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Court awards former UA employee $1 million

By Erin Mahoney
Arizona Daily Wildcat,
September 24, 1999

A former UA employee who sued the University of Arizona for wrongful termination and repeated harassment was awarded $1.1 million by a Pima County Superior Court jury yesterday.

Peter Capin, a former health physicist in UA's Radiation Control Office, claimed he was harassed by co-workers after he complained of unsafe radiation practices in 1995.

He and his wife, Charlotte Capin, filed lawsuit in 1997, seeking compensation for loss of earnings and "permanent physical and emotional injuries."

"He (Capin) is very happy with the outcome," said Silas Shultz, one of Capin's attorneys. "He is to some account vindicated, but who knows how long he'll carry the wounds."

Although Shultz had asked for an award as high as $5 million, he said it was "a good verdict."

"Our clients are pleased," he said. "They're pleased with what the jury did, and they're pleased to have this chapter of their life closed."

Shultz said the jury made their decision in order to instigate changes in the university's employee relations.

"They want the people over there to be treated with respect," he said. "If nothing happens, the jury will be very upset."

Assistant Attorney General Charles Pyle, the attorney representing the UA, had suggested a lower compensation - about $120,000 - but said yesterday that the jury's award was evenhanded.

"The jury worked very hard," Pyle said. "We were hoping for a lower amount, but it was a fair jury."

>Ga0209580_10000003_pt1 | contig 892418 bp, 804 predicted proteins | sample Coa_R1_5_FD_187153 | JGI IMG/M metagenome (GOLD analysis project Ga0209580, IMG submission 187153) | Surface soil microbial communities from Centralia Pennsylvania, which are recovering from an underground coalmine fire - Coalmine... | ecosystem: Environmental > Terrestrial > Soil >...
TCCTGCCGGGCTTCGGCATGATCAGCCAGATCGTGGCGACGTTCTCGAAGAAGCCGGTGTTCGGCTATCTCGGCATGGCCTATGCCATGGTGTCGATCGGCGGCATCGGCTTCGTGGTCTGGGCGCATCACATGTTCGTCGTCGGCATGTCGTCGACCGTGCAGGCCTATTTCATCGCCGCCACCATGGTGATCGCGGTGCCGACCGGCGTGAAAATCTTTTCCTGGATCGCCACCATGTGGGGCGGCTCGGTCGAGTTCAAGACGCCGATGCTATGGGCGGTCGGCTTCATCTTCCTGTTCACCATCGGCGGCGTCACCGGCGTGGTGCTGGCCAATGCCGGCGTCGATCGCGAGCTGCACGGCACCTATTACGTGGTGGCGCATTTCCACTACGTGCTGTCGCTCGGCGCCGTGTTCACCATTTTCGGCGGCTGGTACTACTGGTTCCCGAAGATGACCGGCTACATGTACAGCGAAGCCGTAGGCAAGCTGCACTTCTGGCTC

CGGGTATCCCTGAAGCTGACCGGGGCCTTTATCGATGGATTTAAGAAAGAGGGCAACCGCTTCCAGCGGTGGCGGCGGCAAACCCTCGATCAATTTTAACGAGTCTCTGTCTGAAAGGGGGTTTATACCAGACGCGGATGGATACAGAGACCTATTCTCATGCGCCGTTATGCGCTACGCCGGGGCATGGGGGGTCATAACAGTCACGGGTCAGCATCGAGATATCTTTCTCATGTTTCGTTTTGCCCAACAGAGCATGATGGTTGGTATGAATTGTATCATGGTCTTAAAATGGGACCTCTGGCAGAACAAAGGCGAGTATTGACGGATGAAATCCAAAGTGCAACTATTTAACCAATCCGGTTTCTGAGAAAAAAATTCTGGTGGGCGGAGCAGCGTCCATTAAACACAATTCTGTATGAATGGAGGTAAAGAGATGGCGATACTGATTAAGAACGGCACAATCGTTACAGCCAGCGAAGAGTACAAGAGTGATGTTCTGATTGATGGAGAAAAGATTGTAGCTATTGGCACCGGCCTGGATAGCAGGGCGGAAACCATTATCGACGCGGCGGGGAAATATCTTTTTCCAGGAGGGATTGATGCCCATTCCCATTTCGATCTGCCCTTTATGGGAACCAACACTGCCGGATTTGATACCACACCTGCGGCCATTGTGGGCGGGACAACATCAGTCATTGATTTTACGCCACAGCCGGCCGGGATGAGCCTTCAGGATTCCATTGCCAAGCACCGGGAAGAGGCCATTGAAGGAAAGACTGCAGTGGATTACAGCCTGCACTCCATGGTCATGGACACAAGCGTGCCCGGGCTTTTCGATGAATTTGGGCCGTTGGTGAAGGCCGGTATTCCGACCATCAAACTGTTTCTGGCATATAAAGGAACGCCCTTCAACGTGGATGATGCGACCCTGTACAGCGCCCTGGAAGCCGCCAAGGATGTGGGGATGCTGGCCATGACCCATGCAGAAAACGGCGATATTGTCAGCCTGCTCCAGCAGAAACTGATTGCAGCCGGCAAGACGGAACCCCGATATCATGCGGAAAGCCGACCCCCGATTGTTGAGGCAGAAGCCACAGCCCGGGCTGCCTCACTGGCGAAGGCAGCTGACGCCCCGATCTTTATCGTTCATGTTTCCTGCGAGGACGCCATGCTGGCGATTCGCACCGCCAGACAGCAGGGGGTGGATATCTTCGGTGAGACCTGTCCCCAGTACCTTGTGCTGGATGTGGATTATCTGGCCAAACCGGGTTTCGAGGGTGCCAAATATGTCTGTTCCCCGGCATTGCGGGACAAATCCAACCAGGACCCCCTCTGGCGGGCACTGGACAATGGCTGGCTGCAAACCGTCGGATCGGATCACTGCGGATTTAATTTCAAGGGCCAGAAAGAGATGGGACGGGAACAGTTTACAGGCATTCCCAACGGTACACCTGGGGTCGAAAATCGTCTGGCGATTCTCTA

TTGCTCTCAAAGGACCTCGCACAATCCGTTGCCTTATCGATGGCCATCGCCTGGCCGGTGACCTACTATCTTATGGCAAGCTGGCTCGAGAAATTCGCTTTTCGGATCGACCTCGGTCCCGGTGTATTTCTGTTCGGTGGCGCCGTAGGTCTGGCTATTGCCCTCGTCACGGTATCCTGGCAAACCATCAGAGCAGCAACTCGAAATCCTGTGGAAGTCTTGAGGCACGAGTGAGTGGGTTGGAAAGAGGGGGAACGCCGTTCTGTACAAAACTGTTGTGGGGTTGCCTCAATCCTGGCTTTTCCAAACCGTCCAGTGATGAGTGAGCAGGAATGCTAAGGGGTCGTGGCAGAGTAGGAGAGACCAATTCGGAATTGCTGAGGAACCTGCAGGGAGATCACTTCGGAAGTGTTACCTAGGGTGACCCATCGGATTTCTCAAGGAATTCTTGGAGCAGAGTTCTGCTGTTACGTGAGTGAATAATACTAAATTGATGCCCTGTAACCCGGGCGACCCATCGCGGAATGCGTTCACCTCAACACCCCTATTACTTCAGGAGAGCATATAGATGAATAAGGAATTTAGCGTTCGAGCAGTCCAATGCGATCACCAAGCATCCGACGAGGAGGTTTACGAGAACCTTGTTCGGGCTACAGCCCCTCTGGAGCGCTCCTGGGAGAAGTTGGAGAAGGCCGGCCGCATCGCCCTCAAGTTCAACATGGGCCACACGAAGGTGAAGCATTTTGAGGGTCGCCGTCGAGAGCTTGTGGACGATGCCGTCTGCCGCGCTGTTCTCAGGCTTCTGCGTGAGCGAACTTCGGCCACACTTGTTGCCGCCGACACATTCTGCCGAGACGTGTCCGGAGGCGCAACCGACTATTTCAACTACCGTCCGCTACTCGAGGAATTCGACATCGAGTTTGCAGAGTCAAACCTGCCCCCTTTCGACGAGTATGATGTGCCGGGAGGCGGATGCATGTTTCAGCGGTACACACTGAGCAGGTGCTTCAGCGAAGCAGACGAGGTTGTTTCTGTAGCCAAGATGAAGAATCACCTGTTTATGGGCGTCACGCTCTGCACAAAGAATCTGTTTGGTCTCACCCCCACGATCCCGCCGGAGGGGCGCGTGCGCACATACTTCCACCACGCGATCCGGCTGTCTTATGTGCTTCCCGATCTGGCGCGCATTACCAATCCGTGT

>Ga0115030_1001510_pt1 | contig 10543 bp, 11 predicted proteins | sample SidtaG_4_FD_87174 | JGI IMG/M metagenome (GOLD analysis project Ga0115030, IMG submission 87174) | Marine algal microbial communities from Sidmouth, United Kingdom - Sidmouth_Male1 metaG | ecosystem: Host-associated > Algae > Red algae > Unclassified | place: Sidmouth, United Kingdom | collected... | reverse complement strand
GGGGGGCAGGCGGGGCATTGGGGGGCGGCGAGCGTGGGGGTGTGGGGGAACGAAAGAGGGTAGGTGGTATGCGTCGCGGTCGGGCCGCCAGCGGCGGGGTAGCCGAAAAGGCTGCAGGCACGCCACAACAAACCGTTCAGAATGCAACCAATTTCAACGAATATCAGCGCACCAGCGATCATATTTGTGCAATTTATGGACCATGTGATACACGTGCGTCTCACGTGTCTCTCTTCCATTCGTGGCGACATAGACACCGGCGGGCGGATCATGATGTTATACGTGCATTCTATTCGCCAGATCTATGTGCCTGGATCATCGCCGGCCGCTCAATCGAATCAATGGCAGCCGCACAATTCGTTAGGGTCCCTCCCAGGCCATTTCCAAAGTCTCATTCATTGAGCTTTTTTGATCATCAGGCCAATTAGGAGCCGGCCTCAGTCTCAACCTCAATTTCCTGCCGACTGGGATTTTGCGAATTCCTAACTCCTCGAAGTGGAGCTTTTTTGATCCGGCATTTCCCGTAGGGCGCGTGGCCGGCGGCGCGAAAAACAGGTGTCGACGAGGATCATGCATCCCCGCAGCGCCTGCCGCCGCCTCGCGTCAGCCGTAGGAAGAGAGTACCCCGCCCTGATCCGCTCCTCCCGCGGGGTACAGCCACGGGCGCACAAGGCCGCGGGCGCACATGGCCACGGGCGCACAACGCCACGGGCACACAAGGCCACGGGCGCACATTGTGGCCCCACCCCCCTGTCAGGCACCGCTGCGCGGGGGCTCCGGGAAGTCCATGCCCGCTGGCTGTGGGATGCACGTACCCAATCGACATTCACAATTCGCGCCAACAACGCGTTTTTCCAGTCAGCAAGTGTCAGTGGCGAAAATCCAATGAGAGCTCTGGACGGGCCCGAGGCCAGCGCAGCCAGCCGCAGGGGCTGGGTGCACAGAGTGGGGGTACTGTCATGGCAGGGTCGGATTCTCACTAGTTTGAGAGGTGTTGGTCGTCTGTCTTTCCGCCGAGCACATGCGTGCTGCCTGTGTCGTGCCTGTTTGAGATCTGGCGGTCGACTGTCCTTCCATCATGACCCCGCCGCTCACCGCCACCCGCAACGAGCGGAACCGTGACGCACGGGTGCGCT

Pyle said the UA acknowledged liability from the beginning of the case and now regrets firing Capin.

"We admitted fault for discharging him," Pyle said. "We said he should have been reinstated."

The UA has not decided whether it will appeal the decision. Capin will receive his settlement in 30 days if an appeal is not filed, Pyle said.

But Shultz, a partner of Shultz and Rollins Ltd., said such action is unlikely.

"I don't expect them to appeal," Shultz said. "This is a clean verdict."

The $1.1 million will come from a state Risk Management fund, which acts as insurance for Arizona universities, he added.

UA President Peter Likins said he was unfamiliar with the facts of the case, but he was "not surprised" by the decision.

"I have no context for any response except that this is a normal judicial process," Likins said. "The only issue that has been under consideration is the question of the magnitude of the judgment."

Pyle said the court's decision won't impact RCO procedures.

"The implication of this case on the RCO happened a long time ago," he said. "That office is operating in a very good fashion."

Pyle added that the case shouldn't encourage any additional litigation by employees.

"I don't think it will have any direct impact on anyone in the university," he said.

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